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The Great Horned Owl


 
 
 
 
This beautiful (we believe female) owl  was found in early April by good samaritans in Thurston County.   She was on the ground with eye and wing injuries of unknown origin, most likely hit by a car.  She was treated at Raindancer Wild Bird Rescue in Olympia and transferred to the West Sound Wildlife Shelter in late April where she fell into the capable hands of Dr. Alicia Bye. 
 
Dr. Bye knew she would need her wounds treated surgically, so she referred the owl to us here at the All Creatures Animal Hospital. Over the years Dr. Little has been incredibly generous in allowing the expertise of our staff and hospital resources to treat many injured and sick wildlife patients.
 

She was brought to the All Creatures Animal Hospital for an enucleation (removal of the entire eye ball or globe) and wing repair.  Her right eye was damaged beyond repair, making a release back to the wild not possible.  The damage that was done to her eye required an enucleation to keep her comfortable and to prevent more trauma.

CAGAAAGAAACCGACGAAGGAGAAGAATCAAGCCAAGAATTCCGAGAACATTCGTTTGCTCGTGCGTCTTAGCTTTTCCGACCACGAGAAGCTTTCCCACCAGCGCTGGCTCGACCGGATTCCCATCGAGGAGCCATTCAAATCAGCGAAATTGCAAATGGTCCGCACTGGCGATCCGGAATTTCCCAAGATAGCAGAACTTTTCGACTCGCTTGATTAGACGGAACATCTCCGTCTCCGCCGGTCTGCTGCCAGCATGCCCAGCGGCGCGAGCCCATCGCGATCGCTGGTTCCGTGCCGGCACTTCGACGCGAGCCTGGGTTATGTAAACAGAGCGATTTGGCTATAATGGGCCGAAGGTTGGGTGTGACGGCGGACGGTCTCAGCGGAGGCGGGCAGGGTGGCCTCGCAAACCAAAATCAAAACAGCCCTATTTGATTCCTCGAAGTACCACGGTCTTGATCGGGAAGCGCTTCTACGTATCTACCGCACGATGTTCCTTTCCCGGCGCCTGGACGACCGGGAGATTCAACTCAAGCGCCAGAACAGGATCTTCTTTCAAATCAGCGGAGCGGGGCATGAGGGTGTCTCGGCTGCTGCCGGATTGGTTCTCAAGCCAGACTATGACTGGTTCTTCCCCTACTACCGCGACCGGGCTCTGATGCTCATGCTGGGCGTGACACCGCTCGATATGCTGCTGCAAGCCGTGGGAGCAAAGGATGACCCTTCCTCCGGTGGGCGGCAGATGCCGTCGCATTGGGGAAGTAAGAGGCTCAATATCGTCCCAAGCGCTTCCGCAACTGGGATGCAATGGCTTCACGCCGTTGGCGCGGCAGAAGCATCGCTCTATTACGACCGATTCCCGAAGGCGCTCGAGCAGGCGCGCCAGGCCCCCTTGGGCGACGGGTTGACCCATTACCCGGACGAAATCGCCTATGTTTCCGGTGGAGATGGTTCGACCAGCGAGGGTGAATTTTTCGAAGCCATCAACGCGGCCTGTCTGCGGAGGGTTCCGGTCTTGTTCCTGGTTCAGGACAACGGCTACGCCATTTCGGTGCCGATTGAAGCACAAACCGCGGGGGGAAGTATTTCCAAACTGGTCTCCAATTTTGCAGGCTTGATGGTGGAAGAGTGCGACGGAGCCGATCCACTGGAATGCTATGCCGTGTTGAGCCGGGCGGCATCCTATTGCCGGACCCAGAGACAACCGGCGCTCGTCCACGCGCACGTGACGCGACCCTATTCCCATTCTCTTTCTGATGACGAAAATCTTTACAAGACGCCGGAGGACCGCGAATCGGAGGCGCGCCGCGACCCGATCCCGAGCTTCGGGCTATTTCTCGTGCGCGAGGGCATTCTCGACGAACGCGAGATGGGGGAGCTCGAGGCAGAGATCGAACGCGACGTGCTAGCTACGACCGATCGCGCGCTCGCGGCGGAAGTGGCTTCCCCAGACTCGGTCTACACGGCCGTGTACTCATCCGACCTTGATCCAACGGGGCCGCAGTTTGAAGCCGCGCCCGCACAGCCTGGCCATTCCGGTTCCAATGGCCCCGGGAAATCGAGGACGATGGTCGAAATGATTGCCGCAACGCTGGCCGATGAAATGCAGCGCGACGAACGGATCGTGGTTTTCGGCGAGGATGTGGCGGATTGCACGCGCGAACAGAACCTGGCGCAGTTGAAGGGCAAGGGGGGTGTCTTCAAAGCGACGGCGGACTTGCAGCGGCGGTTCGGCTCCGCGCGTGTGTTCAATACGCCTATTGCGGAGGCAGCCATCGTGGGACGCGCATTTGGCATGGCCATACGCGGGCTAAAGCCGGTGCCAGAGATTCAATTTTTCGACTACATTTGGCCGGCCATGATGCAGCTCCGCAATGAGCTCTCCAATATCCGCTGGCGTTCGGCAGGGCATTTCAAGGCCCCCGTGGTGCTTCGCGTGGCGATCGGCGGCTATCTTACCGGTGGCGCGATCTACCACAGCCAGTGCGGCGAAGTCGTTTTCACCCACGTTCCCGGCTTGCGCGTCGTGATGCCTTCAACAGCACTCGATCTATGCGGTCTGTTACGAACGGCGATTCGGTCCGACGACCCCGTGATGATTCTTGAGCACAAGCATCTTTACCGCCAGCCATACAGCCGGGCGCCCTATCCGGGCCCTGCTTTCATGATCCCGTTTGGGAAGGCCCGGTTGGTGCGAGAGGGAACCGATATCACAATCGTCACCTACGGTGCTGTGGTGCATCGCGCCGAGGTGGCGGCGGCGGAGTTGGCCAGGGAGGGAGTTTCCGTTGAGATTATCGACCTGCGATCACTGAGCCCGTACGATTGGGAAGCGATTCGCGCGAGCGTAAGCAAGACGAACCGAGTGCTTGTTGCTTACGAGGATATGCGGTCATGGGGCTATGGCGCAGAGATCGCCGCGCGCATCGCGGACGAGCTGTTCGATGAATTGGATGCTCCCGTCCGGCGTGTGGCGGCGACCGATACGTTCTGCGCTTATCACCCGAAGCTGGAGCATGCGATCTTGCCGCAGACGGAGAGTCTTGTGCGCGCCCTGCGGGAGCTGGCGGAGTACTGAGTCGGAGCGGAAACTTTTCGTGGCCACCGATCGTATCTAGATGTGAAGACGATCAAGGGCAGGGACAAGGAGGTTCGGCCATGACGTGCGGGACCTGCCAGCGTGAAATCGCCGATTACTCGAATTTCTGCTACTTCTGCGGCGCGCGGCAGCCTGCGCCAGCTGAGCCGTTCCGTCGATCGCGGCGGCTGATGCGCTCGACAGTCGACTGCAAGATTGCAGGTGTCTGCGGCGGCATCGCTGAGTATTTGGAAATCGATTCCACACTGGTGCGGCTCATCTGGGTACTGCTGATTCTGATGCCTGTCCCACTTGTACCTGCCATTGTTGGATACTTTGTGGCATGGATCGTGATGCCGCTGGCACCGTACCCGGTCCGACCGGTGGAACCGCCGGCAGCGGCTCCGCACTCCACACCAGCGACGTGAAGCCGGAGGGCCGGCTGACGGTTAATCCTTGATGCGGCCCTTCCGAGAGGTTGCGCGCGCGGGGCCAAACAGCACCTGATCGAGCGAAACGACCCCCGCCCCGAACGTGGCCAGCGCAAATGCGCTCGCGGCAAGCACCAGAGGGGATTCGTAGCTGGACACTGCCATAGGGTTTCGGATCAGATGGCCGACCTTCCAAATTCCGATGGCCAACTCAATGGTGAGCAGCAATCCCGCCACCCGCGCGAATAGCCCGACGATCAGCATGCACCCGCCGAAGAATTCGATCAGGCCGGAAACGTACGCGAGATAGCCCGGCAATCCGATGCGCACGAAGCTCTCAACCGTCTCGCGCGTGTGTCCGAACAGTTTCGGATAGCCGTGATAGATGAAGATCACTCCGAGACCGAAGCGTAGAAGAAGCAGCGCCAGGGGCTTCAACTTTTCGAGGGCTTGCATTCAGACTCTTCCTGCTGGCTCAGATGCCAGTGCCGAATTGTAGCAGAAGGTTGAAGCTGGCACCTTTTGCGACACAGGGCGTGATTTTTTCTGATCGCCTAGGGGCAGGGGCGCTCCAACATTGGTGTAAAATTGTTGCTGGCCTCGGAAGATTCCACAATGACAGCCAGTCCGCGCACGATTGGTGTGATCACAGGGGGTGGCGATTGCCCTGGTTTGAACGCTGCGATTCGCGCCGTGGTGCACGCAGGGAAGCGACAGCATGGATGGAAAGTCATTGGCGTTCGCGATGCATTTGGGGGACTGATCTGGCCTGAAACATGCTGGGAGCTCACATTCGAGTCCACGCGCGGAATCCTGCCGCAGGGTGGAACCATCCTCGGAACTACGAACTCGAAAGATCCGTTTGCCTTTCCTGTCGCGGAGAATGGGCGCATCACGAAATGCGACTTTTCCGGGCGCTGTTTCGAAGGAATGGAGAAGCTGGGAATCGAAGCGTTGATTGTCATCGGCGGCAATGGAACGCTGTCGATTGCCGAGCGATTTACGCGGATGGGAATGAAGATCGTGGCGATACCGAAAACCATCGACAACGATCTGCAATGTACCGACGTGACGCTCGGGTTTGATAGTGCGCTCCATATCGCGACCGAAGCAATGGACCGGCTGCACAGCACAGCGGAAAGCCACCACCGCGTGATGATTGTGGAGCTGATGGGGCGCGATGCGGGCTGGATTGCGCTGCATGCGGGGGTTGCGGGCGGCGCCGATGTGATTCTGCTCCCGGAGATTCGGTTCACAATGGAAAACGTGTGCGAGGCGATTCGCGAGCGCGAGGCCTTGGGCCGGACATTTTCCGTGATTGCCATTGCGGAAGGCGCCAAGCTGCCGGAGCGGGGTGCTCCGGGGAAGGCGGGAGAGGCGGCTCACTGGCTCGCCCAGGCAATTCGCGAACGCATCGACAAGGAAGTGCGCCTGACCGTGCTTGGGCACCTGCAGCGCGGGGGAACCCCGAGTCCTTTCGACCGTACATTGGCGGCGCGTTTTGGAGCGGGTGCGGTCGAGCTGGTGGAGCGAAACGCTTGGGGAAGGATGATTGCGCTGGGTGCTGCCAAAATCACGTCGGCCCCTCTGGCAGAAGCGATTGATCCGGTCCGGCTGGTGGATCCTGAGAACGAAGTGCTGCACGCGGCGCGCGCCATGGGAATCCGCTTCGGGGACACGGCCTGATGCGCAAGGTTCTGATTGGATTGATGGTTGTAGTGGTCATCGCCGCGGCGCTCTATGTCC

In this particular case, our Licensed Veterinary Technician, Constance Kupinski, was the anesthesiologist.  She took great care to place a doppler (a device used to measure heart rate and quality), intubate (place a breathing tube to administer anesthetic gas), and monitor her vital signs while the owl was under general anesthesia.  She received the same protocol as you might when you have surgery.  She was given medication to control pain, an anti-anxiety medication (Versed) prior to surgery.  She breathed isoflurane gas mixed with pure oxygen until she was unconscious.  Then, her feathers were removed around the surgical sites, and the sites were surgically scrubbed.  Dr. Kathryn Krueger surgically removed the eye and the wing laceration was sutured closed.  
 
Our owl friend awoke from anesthesia and received fluids and more pain medication.  She stood up from anesthesia about an hour later and blinked at us with her remaining eye.  
 
West Sound Wildlife found  her a new home as an educational outreach bird for schools and public gatherings.  Once she has recovered from surgery and her injuries it will take months to train her for this purpose. 

She continues to do well after surgery, and will be sent to her new home soon. 

The Wildlife shelter is located on Bainbridge Island and to learn more about Owls and the wonderful work that the West Sound Wildlife Shelter does every day to help our injured wildlife visit their website at www.westsoundwildlife.org

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